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Sundance 2021 Begins – A Preview

The Sundance Film Festival has its first films tonight.  But first is their opening night kick off with performances from Red Spirit and Rhiannon Giddens and some welcoming remarks, we presume from founder Robert Redford, and also new festival director Tabitha Jackson.  And what a year for it to be her first.  

With COVID-19 taking the festival to a mostly virtual platform (there are still some in-person viewings in the festival’s hometown of Park City, Utah), Sundance had some challenges to overcome but thankfully enough time to prepare.  Following in the footsteps of the Toronto International Film Festival, which was also virtual this past September, and others, Sundance worked to put together a plan for online viewing.  Their vision evolved over the months of 2020, but Jackson noted in the welcoming press address today, “We knew we had to create a design that had moments of connection.”

Check out our Sundance Film Festival coverage

But with the lack of physical connection these days, also comes opportunity.  I, for one, have never made it to Park City Utah, but from the comfort of my tiny condo’s living room in Toronto I’ll be able, for the first time, to cover the premieres of Sundance.  I am one of many first time critics “attending” this year’s festival.  Sundance also has a group of art house theatres in 24 American states and territories that will screen films, a way to expand, to reach out and reciprocally support one another through what have been devastating times for theatres, and film in general.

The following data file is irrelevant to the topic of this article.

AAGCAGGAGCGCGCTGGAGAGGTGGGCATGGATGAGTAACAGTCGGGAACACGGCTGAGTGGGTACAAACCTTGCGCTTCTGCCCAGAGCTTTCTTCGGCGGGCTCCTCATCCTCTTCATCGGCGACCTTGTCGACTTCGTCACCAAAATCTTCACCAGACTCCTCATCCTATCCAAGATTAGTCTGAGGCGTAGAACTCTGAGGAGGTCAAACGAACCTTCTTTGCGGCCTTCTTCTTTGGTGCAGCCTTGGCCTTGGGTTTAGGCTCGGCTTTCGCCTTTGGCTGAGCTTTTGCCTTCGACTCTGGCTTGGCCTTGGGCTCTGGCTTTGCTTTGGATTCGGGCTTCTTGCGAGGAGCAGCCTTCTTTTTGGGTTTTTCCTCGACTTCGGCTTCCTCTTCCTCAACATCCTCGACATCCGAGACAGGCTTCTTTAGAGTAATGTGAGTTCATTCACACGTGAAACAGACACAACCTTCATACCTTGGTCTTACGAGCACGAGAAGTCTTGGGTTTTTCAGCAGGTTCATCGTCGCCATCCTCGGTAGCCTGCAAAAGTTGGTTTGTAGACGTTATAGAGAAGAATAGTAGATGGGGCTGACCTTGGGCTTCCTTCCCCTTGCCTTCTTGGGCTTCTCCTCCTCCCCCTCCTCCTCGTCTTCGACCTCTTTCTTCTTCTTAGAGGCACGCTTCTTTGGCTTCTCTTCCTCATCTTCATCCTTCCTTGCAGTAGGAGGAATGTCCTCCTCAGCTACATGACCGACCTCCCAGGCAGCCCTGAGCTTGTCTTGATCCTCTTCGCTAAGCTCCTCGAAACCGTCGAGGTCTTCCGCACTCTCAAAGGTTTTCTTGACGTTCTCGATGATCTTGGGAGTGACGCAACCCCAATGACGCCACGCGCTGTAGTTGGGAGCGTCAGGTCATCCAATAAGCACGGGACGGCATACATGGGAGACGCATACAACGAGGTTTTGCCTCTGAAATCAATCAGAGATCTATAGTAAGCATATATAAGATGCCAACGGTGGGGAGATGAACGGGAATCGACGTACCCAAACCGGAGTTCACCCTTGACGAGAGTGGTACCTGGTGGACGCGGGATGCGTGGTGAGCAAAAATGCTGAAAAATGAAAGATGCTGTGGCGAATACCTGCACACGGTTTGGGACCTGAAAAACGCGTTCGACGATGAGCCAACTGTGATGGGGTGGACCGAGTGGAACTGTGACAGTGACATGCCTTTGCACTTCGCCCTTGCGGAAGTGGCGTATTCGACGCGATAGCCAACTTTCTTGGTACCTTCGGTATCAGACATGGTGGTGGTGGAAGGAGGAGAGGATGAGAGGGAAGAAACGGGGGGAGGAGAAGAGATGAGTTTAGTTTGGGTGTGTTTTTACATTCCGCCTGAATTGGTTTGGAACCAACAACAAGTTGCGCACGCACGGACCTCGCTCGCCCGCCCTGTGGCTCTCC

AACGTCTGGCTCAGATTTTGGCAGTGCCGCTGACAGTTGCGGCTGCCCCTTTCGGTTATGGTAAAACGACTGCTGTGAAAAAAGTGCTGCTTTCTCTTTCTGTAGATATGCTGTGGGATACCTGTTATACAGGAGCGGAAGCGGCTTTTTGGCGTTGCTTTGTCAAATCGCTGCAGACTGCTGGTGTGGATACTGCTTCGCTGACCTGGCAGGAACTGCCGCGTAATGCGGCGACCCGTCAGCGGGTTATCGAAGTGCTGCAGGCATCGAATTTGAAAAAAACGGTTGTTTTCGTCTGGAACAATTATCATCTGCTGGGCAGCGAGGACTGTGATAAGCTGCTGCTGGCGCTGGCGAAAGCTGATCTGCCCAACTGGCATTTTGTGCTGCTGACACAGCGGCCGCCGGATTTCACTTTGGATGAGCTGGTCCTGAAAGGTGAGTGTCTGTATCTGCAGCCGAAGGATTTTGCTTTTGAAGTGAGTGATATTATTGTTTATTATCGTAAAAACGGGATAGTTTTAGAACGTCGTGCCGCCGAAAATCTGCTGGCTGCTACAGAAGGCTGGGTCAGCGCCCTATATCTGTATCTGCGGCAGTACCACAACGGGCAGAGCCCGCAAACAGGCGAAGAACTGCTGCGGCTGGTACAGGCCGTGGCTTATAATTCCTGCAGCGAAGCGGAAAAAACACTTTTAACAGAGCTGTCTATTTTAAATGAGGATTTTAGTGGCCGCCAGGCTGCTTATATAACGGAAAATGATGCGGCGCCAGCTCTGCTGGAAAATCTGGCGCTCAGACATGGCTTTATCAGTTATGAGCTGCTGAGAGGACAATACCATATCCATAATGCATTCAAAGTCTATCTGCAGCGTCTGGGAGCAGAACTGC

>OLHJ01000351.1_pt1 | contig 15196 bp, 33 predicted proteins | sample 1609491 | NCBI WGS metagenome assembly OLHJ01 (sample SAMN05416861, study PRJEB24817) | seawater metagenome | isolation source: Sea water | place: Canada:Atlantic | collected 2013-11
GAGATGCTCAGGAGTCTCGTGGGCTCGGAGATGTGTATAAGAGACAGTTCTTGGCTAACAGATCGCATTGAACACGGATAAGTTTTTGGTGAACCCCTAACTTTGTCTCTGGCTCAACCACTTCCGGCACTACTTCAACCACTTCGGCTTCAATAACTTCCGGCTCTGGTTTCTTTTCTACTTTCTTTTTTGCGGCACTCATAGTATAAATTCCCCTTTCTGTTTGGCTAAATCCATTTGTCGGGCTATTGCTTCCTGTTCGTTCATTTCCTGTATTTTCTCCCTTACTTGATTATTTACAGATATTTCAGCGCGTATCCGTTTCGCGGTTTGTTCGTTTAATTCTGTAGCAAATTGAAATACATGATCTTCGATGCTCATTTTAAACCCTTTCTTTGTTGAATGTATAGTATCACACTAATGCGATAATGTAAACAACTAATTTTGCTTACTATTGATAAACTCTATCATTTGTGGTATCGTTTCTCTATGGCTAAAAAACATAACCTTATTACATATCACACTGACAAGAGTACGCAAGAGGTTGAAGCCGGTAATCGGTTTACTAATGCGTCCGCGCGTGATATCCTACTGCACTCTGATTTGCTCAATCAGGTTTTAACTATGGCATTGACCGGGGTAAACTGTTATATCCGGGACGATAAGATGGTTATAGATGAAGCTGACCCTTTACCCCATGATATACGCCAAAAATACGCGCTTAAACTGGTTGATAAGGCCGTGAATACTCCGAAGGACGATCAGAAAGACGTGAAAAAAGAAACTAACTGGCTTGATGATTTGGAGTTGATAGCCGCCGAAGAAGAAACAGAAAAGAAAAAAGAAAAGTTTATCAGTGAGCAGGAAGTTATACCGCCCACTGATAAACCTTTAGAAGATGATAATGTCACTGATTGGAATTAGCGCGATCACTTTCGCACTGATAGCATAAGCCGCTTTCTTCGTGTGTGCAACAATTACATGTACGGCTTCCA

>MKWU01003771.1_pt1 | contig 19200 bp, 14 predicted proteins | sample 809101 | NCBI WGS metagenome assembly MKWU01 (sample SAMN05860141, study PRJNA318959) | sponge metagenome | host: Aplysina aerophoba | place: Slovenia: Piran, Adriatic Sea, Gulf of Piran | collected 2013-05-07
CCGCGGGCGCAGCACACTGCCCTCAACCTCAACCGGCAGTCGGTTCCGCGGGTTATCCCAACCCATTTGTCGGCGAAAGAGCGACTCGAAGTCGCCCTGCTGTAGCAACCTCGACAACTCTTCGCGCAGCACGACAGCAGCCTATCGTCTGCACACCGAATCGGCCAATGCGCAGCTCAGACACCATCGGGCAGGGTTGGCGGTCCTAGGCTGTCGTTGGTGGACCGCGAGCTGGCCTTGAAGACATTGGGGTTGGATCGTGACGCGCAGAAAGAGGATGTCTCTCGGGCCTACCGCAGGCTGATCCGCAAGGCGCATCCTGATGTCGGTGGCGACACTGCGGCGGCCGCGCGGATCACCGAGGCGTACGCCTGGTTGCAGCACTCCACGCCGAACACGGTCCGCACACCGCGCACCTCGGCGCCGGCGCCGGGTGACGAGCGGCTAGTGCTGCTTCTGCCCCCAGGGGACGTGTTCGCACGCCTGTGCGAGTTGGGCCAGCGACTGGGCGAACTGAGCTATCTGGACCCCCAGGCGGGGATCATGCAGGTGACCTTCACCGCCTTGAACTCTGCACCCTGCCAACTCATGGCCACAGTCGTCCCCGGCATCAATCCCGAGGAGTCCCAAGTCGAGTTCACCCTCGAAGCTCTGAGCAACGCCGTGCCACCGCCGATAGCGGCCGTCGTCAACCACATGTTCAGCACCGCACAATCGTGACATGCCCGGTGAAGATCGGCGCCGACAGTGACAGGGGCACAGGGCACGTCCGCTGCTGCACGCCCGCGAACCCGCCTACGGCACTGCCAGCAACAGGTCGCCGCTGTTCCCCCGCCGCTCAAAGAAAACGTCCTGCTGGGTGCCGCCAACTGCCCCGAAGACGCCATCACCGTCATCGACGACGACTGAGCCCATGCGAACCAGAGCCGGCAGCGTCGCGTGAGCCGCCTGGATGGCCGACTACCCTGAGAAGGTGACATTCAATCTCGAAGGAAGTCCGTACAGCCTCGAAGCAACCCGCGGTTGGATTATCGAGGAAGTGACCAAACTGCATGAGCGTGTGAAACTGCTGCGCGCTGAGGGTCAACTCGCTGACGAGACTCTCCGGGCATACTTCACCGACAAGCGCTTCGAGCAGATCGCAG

While the festival is reduced this year from 11 days down to 7, and the programmed films therefore down from 118 to 73, Jackson noted that the submission numbers were only slightly reduced this year, but there was a time they weren’t sure what they might get.  “Artists too fell ill, they were dealing with tragedy, they too were on the frontlines of the uprising around racial justice, they too were victims of economic crisis,” Jackson stated.  But artists continued to do what they could do during this pandemic – create.  And thank goodness for that.

One of the most exciting parts about Sundance is not really knowing what to expect.  Unlike covering TIFF, my home town festival, where many movies come already with solid buzz and anticipation, these films are unknown, unscreened and often from voices new to cinema.  So while everyone’s most anticipated list is going to be different based on the tiny murmurs they’ve heard as well as their taste, (I don’t do horror so don’t look for the talked-about Censor in my picks) I’ve selected what I’m looking forward to most during the festival.  They will be amongst the selection of reviews you can catch here in the days to come.  In no particular order:  


Courtesy of Sundance Institute.

Siân Heder‘s follow up to Tallulah (2016) stars Emilia Jones as Ruby, the only hearing member of a deaf family. When the family’s fishing business is threatened, Ruby finds herself torn between pursuing her love of music and her fear of abandoning her parents, played by Marlee Matlin and Troy Kotsur.  Looking forward to seeing the representation of this family dynamic on screen, and early chatter suggests that this opening night film is a bit of an emotional crowdpleaser, so appropriate for my first film of the festival.


Courtesy of Sundance Institute | photo by Ryan Jackson-Healy.